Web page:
In the Crisper
Featured Veg: Tomatillos
Flavor affinities: Lime, cilantro, tomatoes, green chilies, onion, garlic
Prepare: Remove husk, wash well
Cook: Dice and eat raw, simmer, roast
The first time our CSA delivered tomatillos a few years ago I couldn't have been more excited. In retrospect, there's some chance that the excitement was actually more of a panic-stricken terror. I'd never cooked tomatillos before, and I had a hunch they were on their way to becoming the next "it" food after the swift demise of chipotles in adobo sauce. (Still waiting for that one, by the way.)
"Omigod, did you not see that Zac Posen is putting a can of chipotles in adobo in every single handbag this spring? And then I heard from my friend who is Tim Gunn's personal assistant's personal assistant that when they were filming next season's Project Runway, one of the contestants made an entire dress out of dried tomatillo husks? But it was actually too gorgeous, so they can't show it on TV."
If anyone who's anyone was about to be all about tomatillos and I'd never cooked them, then I'd be nobody. I'd have to, like, audition to play Jan in the remake of The Brady Bunch Movie and go on the Rachael Ray show to sell my Very Brady Coffee Table Book just to have money to buy tomatillos. Seriously.
Also, I was excited because I really like salsa verde. I sifted through dozens of recipes online and chose the best-looking one, a simple simmer of a pound of diced tomatillos with a handful of other ingredients, pureed and chilled.
But when the delivery arrived, each share contained a whopping four small tomatillos. Even a simple simmer seems like a lot of work for two spoonfuls of salsa verde, doesn't it?
Although we often find ourselves with an embarrassment of cultivated riches during these late summer weeks, an equal challenge of CSAs and new or struggling gardens is the reality that sometimes all you get is a few measly tomatillos (or turnips or sorrel leaves or what have you). And a few measly tomatillos do not a salsa make.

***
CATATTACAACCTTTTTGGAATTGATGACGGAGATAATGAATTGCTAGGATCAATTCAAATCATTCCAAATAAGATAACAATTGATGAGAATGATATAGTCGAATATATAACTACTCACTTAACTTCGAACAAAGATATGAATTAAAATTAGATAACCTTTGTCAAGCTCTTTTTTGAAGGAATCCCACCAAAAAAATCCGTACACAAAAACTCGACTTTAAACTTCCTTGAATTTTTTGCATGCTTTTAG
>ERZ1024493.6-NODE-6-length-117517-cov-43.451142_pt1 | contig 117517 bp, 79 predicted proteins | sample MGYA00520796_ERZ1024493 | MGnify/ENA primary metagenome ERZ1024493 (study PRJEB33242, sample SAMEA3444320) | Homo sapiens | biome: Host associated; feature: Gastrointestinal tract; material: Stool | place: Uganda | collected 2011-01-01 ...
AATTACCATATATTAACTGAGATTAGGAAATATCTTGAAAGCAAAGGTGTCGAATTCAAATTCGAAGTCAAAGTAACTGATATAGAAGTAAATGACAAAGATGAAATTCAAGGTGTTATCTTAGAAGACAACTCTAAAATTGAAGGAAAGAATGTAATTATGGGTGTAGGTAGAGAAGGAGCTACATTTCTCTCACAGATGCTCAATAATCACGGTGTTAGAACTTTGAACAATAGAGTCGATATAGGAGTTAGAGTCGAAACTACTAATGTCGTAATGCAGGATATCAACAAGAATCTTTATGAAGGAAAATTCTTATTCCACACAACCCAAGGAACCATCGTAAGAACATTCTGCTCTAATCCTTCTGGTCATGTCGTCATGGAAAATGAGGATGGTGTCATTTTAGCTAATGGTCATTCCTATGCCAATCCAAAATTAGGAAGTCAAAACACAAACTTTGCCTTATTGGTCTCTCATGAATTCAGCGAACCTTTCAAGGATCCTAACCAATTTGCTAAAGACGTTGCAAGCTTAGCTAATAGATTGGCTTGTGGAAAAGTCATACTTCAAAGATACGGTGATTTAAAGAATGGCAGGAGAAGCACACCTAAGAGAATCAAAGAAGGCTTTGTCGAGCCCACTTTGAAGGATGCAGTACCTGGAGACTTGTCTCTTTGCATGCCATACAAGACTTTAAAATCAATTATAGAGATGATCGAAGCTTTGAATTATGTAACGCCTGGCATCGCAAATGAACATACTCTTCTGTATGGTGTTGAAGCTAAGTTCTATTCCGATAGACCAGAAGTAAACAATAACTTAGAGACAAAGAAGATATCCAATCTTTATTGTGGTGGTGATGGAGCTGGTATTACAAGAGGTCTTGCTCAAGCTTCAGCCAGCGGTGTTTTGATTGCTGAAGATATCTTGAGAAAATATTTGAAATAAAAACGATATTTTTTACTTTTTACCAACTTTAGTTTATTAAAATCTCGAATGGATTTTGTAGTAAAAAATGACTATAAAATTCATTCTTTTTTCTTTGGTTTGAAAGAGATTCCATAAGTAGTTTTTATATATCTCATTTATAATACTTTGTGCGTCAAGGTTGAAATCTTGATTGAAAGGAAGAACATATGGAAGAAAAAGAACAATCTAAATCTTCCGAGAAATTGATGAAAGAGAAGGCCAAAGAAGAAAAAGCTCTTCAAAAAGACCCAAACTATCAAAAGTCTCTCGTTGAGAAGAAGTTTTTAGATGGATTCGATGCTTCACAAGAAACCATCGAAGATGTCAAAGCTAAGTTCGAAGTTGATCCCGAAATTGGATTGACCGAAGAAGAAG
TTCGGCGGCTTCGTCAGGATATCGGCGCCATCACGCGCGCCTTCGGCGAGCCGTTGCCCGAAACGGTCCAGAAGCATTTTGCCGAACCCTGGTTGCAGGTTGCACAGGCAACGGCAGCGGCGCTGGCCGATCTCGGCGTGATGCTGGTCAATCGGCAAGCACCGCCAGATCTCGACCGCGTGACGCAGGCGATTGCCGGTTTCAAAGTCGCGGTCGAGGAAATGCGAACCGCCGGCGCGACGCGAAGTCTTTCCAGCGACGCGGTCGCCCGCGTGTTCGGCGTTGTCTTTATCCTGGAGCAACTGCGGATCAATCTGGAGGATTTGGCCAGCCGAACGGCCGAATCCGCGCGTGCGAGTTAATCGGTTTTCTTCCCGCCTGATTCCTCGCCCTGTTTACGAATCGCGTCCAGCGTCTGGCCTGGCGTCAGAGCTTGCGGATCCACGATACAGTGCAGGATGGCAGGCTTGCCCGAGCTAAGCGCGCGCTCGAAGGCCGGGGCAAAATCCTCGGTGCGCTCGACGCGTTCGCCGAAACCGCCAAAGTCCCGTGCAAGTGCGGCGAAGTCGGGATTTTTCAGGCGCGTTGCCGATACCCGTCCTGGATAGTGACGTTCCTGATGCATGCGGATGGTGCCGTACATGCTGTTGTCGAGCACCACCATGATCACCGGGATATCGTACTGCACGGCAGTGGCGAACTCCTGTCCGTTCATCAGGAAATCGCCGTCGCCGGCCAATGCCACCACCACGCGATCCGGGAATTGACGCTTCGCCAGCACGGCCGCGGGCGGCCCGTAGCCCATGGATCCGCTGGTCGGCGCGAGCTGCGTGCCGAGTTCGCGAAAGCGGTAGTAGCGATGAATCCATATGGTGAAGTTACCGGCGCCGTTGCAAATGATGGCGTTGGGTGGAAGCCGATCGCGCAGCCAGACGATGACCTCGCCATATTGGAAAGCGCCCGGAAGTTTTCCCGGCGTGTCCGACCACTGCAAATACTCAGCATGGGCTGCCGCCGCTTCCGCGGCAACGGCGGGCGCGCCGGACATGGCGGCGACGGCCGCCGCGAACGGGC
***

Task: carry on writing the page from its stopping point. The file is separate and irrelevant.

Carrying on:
Because this situation is inevitable when you're eating what the earth puts on your plate, it helps to have a few kitchen-sink style recipes in your repertoire, like this Quick Tortilla Soup. Soups, peasant stews, pastas and risottos, frittatas--these dishes accept your crisper's poor and tired with open arms. They'll gladly make a meal of a little of this and a little of that, in whatever odd proportion you've got. They don't mind if you cut around the bruised spots or toss in a few geriatric specimens. They will taste delicious though your most precise measurement is a heaping handful.
Just as important as the recipes themselves is the attitude you'll bring to them. You will improvise and trust your instincts, tasting often and adjusting bit by bit. You won't be overly concerned with cultural authenticity, because eaters of real food in all regions cook this way by necessity sometimes, too. You will, as Tim Gunn would say, make it work.
Quick Tortilla Soup
- 2 tablespoons olive oil
- 1 medium onion, diced
- About 1 cup diced green or red peppers
- A few tomatillos, diced
- A few garlic cloves, minced
- 1 jalapeño or other hot pepper, minced (or to taste)
- About 2 cups diced tomatoes
- 1/4 cup chopped cilantro
- 1/2 teaspoon salt
- 3 tablespoons cornstarch
- Juice of 1/2 lime
- Meat from 1/2 cooked chicken, shredded
- Tortilla chips
- Chopped cilantro
- Sliced avocado
- Sliced scallions
- Crumbled cotija (or, in a pinch, French feta) or shredded Monterrey Jack cheese
- Lime wedges
In a medium pot, heat the olive oil over medium heat. Add the onion and peppers along with a good pinch of salt and cook, stirring occasionally, until beginning to soften. Add the tomatillos, garlic and jalapeño and continue to cook, stirring occasionally, for a few minutes longer. Add the diced tomatoes and cook for a few minutes more. Add the chicken stock, cilantro and salt, raise the heat to high, and bring to a boil. When the soup reaches a boil, reduce the heat and simmer for five minutes.
Dissolve the cornstarch in a couple of Tablespoons of water to make a slurry. Pour the slurry into the pot in a slow stream, stirring to mix it into the soup. Raise the heat to high, bring the soup to a boil once again for just a moment, and then remove the soup from the heat. Stir in lime juice.
Place a handful of shredded chicken and a handful of tortilla chips into each of four wide bowls. Ladel some soup overtop. Garnish generously with cilantro, avocado, scallions, cotija or jack cheese and lime wedges.